Im Rahmen der Autumn School „Digitale Edition – Vertiefung und Nutzung“ von 1.-5.10.2018 in Wien hält Jan Rybicki am Montag, 1.10. einen Abendvortrag:
Abstract: Distant Reading, Macroanalysis, Stylometry and Computational Stylistics are strongly overlapping terms that are often used almost as synonyms. They all apply various computational quantitative methods to gain new insights into literature, and they depend on digital texts of all kinds, from plain text files to heavily marked-up digital editions, for what to distant-read, analyze, and measure. Despite growing empirical evidence and often spectacular (or at least visually-striking) results, challenges to these non-traditional studies of the literary art include obstacles to accessibility of the texts, an uncertain theoretical basis and an uneasy relationship with mainstream humanities. This presentation presents examples of what can or cannot be done to texts with quantitative methods and attempts to address some of the above challenges.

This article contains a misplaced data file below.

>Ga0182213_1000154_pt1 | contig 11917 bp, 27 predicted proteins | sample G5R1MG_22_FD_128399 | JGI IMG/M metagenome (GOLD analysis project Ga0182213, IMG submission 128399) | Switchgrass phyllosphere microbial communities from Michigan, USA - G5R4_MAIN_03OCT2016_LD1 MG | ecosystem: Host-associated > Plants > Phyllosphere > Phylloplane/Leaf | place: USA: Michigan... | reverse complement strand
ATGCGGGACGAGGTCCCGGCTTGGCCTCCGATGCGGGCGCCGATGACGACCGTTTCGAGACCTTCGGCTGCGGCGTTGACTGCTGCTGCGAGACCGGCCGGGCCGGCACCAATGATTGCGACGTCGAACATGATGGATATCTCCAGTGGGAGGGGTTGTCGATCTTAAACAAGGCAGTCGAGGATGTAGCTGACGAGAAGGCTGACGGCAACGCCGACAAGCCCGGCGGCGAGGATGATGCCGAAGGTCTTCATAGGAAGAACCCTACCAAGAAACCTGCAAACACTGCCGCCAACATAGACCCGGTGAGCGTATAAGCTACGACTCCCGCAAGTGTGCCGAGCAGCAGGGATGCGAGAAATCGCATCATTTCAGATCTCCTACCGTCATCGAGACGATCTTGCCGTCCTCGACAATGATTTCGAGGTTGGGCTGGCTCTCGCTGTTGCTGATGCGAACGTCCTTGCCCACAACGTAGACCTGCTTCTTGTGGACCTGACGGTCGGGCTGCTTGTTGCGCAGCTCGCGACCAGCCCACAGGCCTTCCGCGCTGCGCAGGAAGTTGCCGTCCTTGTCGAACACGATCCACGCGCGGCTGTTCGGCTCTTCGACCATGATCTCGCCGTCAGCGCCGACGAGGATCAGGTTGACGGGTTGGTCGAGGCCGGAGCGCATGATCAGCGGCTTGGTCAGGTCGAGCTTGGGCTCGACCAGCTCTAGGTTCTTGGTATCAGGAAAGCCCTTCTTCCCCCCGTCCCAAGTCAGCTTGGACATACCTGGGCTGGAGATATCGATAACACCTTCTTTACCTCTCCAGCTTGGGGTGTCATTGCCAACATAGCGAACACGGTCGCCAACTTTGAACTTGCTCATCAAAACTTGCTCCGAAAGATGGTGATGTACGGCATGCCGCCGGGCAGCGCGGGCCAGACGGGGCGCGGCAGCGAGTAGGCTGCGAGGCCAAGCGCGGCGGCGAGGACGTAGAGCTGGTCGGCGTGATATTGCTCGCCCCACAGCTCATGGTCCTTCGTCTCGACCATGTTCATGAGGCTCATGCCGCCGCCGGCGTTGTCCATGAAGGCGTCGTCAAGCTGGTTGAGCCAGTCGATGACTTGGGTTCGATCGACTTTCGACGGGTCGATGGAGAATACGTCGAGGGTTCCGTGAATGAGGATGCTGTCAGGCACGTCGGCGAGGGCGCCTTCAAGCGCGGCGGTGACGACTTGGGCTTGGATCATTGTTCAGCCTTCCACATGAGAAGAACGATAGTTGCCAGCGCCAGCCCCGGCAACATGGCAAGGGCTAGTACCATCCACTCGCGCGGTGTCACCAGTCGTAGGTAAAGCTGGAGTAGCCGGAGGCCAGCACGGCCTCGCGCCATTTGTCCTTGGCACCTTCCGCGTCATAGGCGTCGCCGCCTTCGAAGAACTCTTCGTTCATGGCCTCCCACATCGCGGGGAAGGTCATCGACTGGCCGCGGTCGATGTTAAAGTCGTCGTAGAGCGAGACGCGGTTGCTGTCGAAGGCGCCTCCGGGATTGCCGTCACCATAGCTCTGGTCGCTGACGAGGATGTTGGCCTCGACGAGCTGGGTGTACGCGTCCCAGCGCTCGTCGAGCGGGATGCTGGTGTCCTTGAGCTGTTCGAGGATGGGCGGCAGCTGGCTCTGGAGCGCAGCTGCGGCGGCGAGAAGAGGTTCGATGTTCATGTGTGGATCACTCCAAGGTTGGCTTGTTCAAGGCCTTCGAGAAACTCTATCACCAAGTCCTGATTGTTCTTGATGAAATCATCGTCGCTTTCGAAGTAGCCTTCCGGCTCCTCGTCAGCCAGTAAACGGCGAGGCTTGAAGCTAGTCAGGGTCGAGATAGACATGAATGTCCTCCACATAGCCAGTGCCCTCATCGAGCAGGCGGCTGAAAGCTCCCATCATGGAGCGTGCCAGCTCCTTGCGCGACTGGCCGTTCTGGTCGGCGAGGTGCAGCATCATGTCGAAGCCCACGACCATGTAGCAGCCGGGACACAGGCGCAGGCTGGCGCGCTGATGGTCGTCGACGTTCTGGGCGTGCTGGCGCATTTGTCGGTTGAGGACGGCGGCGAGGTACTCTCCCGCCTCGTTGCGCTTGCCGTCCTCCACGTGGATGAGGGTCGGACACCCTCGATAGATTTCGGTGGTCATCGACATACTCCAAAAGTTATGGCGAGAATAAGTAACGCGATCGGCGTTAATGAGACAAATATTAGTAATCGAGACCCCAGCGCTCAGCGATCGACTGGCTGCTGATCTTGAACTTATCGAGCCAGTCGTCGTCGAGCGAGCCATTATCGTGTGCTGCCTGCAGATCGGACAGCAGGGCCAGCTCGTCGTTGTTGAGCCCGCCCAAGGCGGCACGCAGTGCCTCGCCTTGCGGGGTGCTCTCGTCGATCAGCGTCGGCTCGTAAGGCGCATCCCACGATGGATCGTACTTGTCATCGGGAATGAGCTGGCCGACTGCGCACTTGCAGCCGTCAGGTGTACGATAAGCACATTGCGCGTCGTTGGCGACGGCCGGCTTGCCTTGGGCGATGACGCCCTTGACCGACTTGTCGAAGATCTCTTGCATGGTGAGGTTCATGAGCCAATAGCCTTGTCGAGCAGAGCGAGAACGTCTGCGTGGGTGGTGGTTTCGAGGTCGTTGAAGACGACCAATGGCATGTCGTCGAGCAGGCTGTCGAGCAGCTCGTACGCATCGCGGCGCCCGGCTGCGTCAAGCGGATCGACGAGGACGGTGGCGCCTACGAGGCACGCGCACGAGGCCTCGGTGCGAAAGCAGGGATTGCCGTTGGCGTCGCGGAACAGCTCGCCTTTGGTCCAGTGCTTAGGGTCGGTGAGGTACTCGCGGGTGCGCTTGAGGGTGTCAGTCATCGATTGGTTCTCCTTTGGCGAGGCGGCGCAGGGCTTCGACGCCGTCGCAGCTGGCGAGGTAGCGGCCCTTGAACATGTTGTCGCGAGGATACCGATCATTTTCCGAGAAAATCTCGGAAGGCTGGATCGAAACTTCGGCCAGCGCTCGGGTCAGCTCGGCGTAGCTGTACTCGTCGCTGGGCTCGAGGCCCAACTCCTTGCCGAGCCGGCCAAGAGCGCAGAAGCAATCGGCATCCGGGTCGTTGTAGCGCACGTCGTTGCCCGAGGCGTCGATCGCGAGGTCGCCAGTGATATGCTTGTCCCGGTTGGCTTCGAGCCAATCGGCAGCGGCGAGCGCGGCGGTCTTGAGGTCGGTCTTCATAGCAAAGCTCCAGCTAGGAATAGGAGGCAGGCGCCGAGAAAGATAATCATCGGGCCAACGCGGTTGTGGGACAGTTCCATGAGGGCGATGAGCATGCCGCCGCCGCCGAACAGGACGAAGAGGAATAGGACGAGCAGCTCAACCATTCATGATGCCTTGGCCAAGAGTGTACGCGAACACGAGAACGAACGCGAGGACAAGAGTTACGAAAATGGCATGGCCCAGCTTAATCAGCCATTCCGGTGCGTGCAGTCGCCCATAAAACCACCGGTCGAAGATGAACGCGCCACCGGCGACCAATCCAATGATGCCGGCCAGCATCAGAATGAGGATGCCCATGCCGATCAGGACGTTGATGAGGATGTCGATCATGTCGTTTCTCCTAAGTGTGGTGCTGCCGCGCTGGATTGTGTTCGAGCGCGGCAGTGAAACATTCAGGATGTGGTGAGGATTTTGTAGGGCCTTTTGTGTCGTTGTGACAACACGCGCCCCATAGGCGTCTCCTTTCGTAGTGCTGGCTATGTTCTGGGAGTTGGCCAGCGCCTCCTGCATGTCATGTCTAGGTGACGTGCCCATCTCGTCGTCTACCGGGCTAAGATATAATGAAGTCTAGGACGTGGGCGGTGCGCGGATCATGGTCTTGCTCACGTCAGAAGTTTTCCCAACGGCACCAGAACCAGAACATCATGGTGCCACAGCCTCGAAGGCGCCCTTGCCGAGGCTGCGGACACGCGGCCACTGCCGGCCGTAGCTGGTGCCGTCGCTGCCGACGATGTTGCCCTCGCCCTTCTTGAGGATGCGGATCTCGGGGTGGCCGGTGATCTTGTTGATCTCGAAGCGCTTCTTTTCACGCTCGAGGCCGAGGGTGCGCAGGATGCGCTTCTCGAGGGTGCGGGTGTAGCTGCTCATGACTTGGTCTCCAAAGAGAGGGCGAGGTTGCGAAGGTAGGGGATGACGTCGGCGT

Bio: Jan Rybicki (b. 1963) is Assistant Professor at the Institute of Modern Languages at the Pedagogical University of Kraków, Poland; he also taught at Rice University, Houston, TX. His interests include translation, comparative literature and humanities computing (especially stylometry and authorship attribution). He has worked extensively (both traditionally and digitally) on Henryk Sienkiewicz and the reception of the Polish novelist’s works into English, and on the reception of English literature in Poland. Rybicki is also an active literary translator, with more than twenty translated novels by authors such as Coupland, Fitzgerald, Golding, Gordimer, le Carré or Winterson.